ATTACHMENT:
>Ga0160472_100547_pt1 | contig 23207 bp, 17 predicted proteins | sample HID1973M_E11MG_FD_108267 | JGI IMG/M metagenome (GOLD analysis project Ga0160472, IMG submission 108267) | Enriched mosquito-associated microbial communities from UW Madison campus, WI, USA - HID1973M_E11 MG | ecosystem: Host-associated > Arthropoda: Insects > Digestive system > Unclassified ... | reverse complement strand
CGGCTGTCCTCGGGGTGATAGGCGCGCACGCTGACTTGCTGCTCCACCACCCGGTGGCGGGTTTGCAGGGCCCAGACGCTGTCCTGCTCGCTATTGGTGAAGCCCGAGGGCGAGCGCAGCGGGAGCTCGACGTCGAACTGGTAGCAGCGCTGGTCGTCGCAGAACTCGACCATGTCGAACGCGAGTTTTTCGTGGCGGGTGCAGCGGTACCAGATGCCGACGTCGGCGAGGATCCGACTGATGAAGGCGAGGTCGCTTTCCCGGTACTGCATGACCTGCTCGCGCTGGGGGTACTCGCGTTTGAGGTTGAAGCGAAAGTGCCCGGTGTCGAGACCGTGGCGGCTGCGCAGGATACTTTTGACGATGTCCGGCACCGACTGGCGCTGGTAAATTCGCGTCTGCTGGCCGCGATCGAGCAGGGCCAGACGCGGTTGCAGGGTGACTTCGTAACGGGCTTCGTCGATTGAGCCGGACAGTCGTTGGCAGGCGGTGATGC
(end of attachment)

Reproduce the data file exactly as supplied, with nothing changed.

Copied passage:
>Ga0160472_100547_pt1 | contig 23207 bp, 17 predicted proteins | sample HID1973M_E11MG_FD_108267 | JGI IMG/M metagenome (GOLD analysis project Ga0160472, IMG submission 108267) | Enriched mosquito-associated microbial communities from UW Madison campus, WI, USA - HID1973M_E11 MG | ecosystem: Host-associated > Arthropoda: Insects > Digestive system > Unclassified ... | reverse complement strand
CGGCTGTCCTCGGGGTGATAGGCGCGCACGCTGACTTGCTGCTCCACCACCCGGTGGCGGGTTTGCAGGGCCCAGACGCTGTCCTGCTCGCTATTGGTGAAGCCCGAGGGCGAGCGCAGCGGGAGCTCGACGTCGAACTGGTAGCAGCGCTGGTCGTCGCAGAACTCGACCATGTCGAACGCGAGTTTTTCGTGGCGGGTGCAGCGGTACCAGATGCCGACGTCGGCGAGGATCCGACTGATGAAGGCGAGGTCGCTTTCCCGGTACTGCATGACCTGCTCGCGCTGGGGGTACTCGCGTTTGAGGTTGAAGCGAAAGTGCCCGGTGTCGAGACCGTGGCGGCTGCGCAGGATACTTTTGACGATGTCCGGCACCGACTGGCGCTGGTAAATTCGCGTCTGCTGGCCGCGATCGAGCAGGGCCAGACGCGGTTGCAGGGTGACTTCGTAACGGGCTTCGTCGATTGAGCCGGACAGTCGTTGGCAGGCGGTGATGC